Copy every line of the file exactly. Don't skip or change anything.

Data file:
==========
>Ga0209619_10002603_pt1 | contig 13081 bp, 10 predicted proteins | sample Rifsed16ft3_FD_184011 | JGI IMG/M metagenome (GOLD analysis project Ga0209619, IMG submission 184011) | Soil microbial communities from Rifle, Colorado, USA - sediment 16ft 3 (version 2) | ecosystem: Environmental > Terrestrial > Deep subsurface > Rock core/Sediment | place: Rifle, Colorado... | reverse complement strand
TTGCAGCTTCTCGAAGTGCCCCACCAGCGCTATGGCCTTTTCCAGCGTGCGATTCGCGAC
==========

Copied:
>Ga0209619_10002603_pt1 | contig 13081 bp, 10 predicted proteins | sample Rifsed16ft3_FD_184011 | JGI IMG/M metagenome (GOLD analysis project Ga0209619, IMG submission 184011) | Soil microbial communities from Rifle, Colorado, USA - sediment 16ft 3 (version 2) | ecosystem: Environmental > Terrestrial > Deep subsurface > Rock core/Sediment | place: Rifle, Colorado... | reverse complement strand
TTGCAGCTTCTCGAAGTGCCCCACCAGCGCTATGGCCTTTTCCAGCGTGCGATTCGCGAC